Obama Announces Change to Overtime Rule

Thursday, July 02, 2015 Written by 
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Employers will no longer be able to bypass overtime pay for low-wage earners, thanks to new labor

regulations.  President Barack Obama announced new rules on Monday that will require businesses

to pay millions of additional American workers overtime wages.


"In this country, a hard day's work deserves a fair day's pay," Obama wrote in an op-ed for 

The Huffington Post.  "That's at the heart of what it means to be middle class in America."


Obama first proposed the overtime change last March.  However, the Labor Department missed its

deadline. The long-awaited regulation would make all salaried workers who earn less than $970

per week, roughly $50,440 per year, automatically eligible to earn overtime pay if they work more

than 40 hours a week. The cutoff under existing rules is around $23,660 per year.


The move could raise pay for nearly 5 million American workers and is a central part of a White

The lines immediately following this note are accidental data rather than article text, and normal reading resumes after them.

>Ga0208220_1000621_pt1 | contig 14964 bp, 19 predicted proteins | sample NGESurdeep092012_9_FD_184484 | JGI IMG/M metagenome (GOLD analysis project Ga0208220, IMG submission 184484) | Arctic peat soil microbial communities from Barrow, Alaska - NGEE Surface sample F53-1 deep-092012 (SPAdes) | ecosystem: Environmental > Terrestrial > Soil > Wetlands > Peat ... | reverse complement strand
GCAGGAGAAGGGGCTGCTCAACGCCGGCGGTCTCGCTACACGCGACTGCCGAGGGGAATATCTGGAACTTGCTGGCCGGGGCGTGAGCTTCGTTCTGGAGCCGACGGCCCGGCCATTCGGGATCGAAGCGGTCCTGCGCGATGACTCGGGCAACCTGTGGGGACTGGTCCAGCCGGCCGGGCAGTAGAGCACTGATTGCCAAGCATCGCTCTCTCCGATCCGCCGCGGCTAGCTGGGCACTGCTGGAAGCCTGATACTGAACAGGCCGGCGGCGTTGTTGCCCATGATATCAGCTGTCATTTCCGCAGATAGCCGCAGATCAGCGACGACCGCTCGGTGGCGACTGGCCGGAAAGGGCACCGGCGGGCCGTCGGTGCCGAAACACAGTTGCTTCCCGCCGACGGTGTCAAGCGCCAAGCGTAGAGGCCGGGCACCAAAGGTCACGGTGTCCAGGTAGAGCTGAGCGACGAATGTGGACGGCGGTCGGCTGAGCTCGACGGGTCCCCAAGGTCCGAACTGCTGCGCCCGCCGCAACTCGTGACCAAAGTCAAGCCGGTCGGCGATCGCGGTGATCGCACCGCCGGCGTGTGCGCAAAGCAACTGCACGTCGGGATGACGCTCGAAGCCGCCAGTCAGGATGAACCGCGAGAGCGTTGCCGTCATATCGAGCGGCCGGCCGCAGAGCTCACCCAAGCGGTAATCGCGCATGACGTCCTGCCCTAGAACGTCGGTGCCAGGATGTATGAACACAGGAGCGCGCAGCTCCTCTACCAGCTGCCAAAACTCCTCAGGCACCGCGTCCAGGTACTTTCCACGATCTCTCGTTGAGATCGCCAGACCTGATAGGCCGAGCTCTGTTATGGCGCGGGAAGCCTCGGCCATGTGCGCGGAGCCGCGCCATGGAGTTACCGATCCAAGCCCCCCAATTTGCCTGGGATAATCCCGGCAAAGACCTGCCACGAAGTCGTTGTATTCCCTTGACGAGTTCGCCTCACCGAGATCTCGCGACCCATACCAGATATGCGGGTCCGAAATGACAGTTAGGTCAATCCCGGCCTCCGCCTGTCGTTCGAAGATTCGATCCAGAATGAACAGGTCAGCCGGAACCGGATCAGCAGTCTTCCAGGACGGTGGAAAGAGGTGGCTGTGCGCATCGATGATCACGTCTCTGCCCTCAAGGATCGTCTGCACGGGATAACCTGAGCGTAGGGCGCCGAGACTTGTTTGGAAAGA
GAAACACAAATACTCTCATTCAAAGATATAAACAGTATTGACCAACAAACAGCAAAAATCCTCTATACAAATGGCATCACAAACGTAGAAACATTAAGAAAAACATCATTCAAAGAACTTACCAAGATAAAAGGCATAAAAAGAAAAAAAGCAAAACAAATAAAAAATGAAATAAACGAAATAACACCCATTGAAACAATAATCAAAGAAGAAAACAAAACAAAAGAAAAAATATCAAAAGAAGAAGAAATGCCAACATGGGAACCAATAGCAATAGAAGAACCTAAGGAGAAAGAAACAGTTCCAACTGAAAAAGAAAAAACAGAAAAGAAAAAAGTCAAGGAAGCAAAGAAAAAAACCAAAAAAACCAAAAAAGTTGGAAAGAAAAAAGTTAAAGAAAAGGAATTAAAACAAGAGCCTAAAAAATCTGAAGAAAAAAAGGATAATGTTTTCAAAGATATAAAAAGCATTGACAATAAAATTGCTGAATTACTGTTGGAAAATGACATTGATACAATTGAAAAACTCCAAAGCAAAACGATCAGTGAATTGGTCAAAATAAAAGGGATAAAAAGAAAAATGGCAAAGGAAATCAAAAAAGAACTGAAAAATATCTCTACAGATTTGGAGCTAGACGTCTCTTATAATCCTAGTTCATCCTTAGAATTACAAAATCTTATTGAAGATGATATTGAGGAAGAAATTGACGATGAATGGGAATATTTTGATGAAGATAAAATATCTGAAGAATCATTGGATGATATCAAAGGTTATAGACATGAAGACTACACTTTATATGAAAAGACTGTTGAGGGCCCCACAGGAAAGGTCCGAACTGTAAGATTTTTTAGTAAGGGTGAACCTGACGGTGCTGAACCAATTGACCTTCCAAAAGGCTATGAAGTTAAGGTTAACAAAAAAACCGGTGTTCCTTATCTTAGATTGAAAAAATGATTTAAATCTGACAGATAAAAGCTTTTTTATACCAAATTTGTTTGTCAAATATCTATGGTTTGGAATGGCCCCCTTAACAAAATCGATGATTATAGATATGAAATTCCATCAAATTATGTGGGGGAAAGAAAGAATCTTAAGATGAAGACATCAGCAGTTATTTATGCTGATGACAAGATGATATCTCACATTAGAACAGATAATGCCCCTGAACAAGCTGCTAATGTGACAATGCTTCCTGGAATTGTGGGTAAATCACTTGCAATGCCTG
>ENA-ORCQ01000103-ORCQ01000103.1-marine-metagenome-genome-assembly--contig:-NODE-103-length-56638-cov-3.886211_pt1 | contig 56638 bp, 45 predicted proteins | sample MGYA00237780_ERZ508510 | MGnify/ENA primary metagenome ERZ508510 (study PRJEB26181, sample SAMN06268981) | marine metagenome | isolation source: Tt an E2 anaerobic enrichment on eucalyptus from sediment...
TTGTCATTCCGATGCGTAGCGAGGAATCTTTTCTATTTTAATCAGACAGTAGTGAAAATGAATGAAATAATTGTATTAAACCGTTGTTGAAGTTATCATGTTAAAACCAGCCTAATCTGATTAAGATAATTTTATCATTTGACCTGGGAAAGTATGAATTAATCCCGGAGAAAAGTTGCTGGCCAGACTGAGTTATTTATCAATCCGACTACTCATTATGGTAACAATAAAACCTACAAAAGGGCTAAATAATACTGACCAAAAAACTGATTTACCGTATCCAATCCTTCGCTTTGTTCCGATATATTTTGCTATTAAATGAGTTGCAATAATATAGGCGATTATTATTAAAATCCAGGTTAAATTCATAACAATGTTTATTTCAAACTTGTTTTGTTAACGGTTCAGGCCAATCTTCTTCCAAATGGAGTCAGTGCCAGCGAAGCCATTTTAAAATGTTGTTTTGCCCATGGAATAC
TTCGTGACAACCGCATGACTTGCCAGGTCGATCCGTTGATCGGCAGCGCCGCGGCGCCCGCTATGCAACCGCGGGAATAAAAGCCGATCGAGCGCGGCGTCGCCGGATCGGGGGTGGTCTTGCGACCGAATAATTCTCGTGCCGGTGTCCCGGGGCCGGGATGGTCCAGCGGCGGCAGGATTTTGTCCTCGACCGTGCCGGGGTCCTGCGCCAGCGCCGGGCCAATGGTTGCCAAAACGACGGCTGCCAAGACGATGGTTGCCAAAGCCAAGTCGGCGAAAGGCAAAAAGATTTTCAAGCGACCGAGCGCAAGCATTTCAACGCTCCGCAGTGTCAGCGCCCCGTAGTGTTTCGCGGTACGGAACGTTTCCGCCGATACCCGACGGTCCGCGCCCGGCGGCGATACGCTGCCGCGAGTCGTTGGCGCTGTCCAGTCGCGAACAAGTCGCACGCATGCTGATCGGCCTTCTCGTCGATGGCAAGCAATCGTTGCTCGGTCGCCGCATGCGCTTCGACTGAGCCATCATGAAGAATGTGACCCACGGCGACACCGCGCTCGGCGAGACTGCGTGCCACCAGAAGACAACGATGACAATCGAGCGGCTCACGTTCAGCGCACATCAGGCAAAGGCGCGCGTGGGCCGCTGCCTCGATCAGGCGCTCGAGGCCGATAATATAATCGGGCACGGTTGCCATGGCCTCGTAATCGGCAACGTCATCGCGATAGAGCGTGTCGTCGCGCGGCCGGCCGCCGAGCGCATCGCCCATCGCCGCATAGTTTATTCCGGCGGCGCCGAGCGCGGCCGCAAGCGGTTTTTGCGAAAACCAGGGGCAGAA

House push launched last year to reduce income inequality.


The American Federation of Teachers welcomed the Department of Labor’s long-overdue proposal

to change the overtime rule to include millions more American workers. “Overtime pay is a basic

workplace right that should be afforded to all employees,” the organization said in a statement. 


“By raising the threshold beyond the current cutoff of $455 a week, millions of Americans will once

 again have their time above and beyond their regular work hours recognized. At the same time,

the new rule provides a disincentive to squeezing current employees to work more or to work in

hospitable hours.”

The new rules will be subject to a public comment period and could take effect in 2016.

Business groups and Republicans in Congress, though, oppose the change. GOP members of

the House Education and Workforce Committee held a hearing earlier this month to blast the rules. 


But the president has the backing of Democrats and labor unions, who have urged the

administration to raise the overtime threshold as high as it can.







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